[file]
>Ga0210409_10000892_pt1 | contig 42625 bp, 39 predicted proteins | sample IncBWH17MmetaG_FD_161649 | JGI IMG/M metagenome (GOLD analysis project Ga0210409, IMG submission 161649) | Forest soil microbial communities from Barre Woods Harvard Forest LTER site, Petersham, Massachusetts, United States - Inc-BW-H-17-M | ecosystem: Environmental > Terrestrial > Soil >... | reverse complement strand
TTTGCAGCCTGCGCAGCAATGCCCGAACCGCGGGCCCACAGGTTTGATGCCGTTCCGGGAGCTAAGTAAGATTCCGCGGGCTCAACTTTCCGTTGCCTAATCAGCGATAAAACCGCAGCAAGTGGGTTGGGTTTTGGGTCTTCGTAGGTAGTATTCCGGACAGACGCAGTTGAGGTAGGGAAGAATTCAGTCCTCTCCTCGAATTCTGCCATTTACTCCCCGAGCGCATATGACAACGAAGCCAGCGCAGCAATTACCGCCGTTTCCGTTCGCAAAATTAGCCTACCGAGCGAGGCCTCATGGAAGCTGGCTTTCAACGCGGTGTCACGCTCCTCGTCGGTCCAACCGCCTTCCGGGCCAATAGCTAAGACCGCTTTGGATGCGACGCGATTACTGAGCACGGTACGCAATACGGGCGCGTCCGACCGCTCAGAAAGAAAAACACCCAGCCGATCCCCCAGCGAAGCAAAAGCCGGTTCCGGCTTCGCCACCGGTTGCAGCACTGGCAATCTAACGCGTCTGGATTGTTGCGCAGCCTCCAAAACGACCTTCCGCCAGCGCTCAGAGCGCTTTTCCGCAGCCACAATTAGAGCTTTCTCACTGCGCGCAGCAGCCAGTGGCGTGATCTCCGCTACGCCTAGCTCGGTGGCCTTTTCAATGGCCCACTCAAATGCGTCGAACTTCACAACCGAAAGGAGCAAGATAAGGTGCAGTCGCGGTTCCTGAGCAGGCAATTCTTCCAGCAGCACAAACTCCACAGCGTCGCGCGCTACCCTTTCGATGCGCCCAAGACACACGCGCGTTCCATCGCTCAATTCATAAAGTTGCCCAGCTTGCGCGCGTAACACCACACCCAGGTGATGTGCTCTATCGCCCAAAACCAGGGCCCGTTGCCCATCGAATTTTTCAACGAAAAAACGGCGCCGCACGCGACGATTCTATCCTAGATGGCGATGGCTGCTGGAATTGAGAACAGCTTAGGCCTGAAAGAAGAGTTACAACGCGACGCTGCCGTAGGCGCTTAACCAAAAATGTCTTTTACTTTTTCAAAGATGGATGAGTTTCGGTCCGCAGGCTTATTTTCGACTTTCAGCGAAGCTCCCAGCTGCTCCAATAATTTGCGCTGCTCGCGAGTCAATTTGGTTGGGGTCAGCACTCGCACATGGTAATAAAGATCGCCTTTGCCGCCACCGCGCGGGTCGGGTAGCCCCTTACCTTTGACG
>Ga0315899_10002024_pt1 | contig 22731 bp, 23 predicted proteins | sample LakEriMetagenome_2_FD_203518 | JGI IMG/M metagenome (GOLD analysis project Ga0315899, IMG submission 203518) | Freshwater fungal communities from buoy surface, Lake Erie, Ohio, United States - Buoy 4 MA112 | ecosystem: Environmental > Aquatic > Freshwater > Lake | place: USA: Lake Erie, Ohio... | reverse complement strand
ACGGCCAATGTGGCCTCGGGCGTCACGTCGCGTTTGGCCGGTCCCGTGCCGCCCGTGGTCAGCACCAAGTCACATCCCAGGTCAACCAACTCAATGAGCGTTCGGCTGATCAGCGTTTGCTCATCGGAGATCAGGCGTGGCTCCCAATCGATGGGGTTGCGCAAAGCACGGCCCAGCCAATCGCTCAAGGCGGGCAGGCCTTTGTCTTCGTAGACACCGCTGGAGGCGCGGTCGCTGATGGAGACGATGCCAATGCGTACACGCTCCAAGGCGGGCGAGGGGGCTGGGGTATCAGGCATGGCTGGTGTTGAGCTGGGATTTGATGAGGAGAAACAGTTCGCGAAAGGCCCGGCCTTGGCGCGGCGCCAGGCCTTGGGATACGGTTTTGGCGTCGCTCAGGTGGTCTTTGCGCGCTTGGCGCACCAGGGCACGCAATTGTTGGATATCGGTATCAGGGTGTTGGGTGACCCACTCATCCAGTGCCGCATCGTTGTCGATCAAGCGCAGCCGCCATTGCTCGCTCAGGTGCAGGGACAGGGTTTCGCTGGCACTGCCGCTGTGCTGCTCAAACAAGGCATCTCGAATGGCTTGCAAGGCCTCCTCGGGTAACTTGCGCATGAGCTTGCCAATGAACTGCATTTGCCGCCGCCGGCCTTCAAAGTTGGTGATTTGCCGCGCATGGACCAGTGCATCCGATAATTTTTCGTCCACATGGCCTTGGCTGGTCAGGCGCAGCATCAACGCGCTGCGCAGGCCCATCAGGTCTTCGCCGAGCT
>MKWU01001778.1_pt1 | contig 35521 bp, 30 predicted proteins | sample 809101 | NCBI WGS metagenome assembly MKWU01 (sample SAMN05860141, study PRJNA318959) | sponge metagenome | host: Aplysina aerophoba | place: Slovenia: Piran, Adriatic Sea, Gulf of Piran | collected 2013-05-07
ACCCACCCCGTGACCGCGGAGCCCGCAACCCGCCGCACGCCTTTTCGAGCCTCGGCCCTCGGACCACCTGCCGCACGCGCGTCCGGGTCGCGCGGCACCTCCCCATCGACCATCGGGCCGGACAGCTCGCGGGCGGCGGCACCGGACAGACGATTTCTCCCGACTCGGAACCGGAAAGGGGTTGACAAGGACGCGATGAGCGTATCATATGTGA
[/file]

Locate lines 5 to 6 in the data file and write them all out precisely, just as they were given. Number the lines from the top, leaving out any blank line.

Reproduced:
>MKWU01001778.1_pt1 | contig 35521 bp, 30 predicted proteins | sample 809101 | NCBI WGS metagenome assembly MKWU01 (sample SAMN05860141, study PRJNA318959) | sponge metagenome | host: Aplysina aerophoba | place: Slovenia: Piran, Adriatic Sea, Gulf of Piran | collected 2013-05-07
ACCCACCCCGTGACCGCGGAGCCCGCAACCCGCCGCACGCCTTTTCGAGCCTCGGCCCTCGGACCACCTGCCGCACGCGCGTCCGGGTCGCGCGGCACCTCCCCATCGACCATCGGGCCGGACAGCTCGCGGGCGGCGGCACCGGACAGACGATTTCTCCCGACTCGGAACCGGAAAGGGGTTGACAAGGACGCGATGAGCGTATCATATGTGA